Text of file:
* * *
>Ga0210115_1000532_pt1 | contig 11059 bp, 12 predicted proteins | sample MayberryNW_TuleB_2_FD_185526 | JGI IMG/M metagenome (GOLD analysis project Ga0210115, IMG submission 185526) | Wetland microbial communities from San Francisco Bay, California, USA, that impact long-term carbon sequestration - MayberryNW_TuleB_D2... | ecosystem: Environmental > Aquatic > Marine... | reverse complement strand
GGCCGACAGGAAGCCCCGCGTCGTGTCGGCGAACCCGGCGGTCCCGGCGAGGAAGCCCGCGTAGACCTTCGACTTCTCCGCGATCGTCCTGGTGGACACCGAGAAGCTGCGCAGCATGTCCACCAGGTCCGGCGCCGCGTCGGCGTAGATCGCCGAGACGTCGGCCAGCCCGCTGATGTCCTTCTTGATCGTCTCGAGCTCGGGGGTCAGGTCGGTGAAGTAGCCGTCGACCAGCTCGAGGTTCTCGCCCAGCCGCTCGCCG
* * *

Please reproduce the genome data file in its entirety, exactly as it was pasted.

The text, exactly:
>Ga0210115_1000532_pt1 | contig 11059 bp, 12 predicted proteins | sample MayberryNW_TuleB_2_FD_185526 | JGI IMG/M metagenome (GOLD analysis project Ga0210115, IMG submission 185526) | Wetland microbial communities from San Francisco Bay, California, USA, that impact long-term carbon sequestration - MayberryNW_TuleB_D2... | ecosystem: Environmental > Aquatic > Marine... | reverse complement strand
GGCCGACAGGAAGCCCCGCGTCGTGTCGGCGAACCCGGCGGTCCCGGCGAGGAAGCCCGCGTAGACCTTCGACTTCTCCGCGATCGTCCTGGTGGACACCGAGAAGCTGCGCAGCATGTCCACCAGGTCCGGCGCCGCGTCGGCGTAGATCGCCGAGACGTCGGCCAGCCCGCTGATGTCCTTCTTGATCGTCTCGAGCTCGGGGGTCAGGTCGGTGAAGTAGCCGTCGACCAGCTCGAGGTTCTCGCCCAGCCGCTCGCCG